Yesterday my friend H. told me a powerful story of his mother’s final days.  The medical professionals had called him and his siblings to her bedside because, based on their experience, along with her labored breathing and lack of consciousness, her time was very short.  They didn’t expect her to live through the day when they called her family to her side.  But she lived another five days, as I recall his story.  H. smiled as he recounted those days shared at her bedside.  They were among the strongest bonding moments he ever had with his siblings.  He spoke of laughter and tears, stories and prayers.  “I believe she gathered us together for that special time,” he said.  It was her final gift to her children.

I loved his story.  I always love what H. shares; he’s one of those people who has a way with words.  But this story in particular grabbed me.  It wasn’t a conscious decision that his mother made to linger for five days before departing this world.  It wasn’t her mind, her thought processes, that allowed her to give her children that gift.  H. gives testimony, I believe, to the fact that God is at work within each of us.  God’s Spirit nudges and moves us, lights a fire within us, or stops us in our tracks.  The Holy Spirit is that indescribable, uncontainable force that is more real than physical items around me, than the figurative brick wall in front of me.  And that Spirit moves within every human being:  a newborn baby, an elderly man with dementia, a twenty-year old college student, or a special needs teenager who is unable to look you in the eye.  Cognitive abilities don’t limit the power of the Holy Spirit.

None of us know for sure how to explain things like a loved one outliving a doctor’s prognosis and creating space for deeper relationships among her children.  Maybe it was coincidence.  But I don’t think so.  I believe God is at work among and within us all.  And… here’s why H.’s story grabbed me.  Most of the glorious stories about the movement of God’s Spirit involve conscious decisions to follow, to cooperate with God.  Whether it’s Saul’s conversion on the road to Damascus or Moses at the burning bush, we hear sermons over and over again about our conscious, mental decisions to follow God.  But H.’s story is about his mother’s partnership, her cooperation with God’s Spirit (Spirit = breath) to continue to breathe even after she had closed her eyes and silenced her voice forever.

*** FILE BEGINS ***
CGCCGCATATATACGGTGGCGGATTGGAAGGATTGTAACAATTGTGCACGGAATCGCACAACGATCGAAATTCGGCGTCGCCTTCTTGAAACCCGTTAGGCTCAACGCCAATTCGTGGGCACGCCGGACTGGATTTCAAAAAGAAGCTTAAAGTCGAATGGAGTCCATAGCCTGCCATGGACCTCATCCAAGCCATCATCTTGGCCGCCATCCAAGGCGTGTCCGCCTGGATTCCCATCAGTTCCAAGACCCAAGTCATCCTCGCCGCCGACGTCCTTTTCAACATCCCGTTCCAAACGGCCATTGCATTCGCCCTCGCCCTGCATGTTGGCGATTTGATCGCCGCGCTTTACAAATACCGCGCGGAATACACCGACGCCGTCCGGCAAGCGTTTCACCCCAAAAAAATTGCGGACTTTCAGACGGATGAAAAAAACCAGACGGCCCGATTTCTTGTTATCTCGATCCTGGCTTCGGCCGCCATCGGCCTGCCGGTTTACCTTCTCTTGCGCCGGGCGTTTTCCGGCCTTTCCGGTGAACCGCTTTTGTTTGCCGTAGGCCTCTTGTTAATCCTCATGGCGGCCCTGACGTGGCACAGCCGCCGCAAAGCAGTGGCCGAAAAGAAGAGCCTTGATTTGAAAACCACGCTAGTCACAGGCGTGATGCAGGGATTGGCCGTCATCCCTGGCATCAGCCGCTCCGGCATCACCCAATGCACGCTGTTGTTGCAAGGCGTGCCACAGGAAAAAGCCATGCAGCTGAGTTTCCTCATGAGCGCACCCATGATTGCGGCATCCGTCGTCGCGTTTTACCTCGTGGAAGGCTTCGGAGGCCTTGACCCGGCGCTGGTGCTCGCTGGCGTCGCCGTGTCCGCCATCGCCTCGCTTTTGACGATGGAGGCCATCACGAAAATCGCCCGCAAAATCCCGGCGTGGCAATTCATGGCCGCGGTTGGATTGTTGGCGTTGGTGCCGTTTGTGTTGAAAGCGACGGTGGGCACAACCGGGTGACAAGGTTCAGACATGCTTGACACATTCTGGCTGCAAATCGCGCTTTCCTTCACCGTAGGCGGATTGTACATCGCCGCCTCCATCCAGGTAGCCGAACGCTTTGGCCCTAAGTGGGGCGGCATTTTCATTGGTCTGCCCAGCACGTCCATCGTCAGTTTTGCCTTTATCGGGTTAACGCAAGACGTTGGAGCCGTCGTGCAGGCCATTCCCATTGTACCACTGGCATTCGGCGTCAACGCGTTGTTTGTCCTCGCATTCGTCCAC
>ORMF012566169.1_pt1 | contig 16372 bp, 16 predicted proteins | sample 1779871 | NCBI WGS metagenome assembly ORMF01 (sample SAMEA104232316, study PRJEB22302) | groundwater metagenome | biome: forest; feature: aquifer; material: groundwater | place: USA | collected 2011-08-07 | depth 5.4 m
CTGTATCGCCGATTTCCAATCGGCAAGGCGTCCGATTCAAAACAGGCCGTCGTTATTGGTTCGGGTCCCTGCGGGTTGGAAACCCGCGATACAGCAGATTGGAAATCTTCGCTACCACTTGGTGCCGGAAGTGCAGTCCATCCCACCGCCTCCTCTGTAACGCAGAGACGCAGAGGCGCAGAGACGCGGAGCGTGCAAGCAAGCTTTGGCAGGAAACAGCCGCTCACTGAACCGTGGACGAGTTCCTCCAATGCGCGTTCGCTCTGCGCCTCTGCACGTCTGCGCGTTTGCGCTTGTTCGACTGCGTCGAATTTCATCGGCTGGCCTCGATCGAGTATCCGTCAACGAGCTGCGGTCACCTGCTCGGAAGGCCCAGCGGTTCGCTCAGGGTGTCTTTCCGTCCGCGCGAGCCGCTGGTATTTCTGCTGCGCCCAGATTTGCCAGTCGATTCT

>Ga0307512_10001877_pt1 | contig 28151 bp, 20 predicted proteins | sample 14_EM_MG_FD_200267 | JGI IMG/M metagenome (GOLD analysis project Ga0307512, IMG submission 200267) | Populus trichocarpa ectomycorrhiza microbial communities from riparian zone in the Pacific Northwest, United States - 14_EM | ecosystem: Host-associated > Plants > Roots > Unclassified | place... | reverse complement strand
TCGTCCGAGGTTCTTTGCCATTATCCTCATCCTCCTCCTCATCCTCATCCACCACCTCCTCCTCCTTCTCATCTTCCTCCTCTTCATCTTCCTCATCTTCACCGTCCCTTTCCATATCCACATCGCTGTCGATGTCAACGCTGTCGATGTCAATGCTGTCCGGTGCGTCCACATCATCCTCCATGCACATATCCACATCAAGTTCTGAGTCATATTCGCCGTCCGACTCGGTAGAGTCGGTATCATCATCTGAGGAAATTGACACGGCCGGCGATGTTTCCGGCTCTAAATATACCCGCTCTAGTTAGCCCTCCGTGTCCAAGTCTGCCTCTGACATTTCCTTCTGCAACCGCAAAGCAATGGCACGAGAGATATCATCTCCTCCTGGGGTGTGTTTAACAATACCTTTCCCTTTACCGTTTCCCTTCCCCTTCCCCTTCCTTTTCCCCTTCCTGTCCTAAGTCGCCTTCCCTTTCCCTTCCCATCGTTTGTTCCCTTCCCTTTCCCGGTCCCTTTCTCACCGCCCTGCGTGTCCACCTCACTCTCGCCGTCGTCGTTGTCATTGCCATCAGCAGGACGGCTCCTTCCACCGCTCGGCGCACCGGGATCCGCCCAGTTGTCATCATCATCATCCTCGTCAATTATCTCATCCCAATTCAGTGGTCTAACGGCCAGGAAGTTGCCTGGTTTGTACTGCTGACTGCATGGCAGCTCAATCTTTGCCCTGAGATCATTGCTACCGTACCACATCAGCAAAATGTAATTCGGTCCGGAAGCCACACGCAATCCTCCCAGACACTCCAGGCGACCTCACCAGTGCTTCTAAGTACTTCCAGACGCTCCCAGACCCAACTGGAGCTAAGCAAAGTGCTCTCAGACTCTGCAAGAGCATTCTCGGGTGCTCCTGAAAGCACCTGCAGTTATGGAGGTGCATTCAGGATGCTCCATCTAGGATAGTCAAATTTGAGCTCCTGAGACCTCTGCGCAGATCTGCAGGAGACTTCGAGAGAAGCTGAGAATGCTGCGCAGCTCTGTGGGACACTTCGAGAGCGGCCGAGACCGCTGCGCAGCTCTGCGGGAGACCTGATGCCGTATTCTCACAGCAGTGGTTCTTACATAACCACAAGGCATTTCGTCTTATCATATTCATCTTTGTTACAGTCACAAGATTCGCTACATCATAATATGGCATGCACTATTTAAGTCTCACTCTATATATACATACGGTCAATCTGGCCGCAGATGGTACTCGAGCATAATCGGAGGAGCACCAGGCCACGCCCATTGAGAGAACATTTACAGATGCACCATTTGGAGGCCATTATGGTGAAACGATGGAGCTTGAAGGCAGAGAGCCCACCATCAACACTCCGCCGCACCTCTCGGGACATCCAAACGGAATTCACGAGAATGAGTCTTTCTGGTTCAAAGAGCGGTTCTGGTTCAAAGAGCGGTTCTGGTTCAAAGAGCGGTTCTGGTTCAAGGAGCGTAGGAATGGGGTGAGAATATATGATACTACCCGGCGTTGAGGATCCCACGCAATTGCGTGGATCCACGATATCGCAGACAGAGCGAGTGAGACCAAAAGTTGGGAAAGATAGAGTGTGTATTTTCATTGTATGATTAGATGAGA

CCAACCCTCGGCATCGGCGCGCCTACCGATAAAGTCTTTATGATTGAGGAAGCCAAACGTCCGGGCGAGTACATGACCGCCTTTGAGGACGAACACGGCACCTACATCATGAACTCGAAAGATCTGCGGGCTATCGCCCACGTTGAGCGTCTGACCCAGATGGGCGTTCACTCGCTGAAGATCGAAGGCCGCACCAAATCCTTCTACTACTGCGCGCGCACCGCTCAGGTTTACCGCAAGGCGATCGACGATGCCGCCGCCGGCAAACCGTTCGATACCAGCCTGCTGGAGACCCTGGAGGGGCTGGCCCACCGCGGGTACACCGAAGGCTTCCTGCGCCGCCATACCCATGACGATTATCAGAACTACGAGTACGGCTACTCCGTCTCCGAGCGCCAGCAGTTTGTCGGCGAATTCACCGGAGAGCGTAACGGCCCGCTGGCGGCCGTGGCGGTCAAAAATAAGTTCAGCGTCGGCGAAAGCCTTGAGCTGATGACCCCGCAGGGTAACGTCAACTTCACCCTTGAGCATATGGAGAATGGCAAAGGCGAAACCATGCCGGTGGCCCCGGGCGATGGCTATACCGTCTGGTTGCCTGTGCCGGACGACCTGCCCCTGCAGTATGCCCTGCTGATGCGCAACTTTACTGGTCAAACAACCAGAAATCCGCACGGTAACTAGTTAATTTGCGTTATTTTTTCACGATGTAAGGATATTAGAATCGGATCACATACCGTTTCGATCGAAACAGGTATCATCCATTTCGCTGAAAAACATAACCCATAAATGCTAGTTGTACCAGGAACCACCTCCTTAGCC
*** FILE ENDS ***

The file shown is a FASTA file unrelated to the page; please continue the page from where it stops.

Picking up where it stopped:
No, she did not have dementia, but she was 96 years old and her time had come.  But how beautiful that her final gift was this holy partnership between her (her laboring lungs and tired heart and exhausted muscles) and God’s Holy Spirit.  It was not a conscious decision to hang on for five days, but it was nevertheless her gift.

Oh the possibilities that creates!  In what ways do we all cooperate with God without even realizing it?  And once I lose the ability to make a decision, to recall a decision, or to even care about a decision, there is yet hope that I in my bodily form may yet cooperate with the Holy Spirit in ways I can’t imagine.

A few days ago when I went to pick up my mother from the Alpha House, one of the residents was walking around giving everyone hugs and saying that she loved them.  This woman often is agitated and appears uncomfortable.  But that day she was spreading love!  Perhaps she too was responding to a nudge from the Spirit that those of us with busy minds might find a way to ignore.

Of course, I don’t know this for sure.  Maybe the affectionate woman was on a new medication.  Maybe H.’s mom simply had a very strong heart muscle and it wouldn’t stop beating.  I don’t know.  But a new hope was stirred within me as I heard his story.  Hope.  Faith.  Honestly, going into this dementia journey, I think I’d rather carry hope and faith than knowledge.  Knowledge won’t last long when dementia calls.  Hope and faith, I am trusting, will be with me until the end.





2 thoughts on “Carrying faith and hope…

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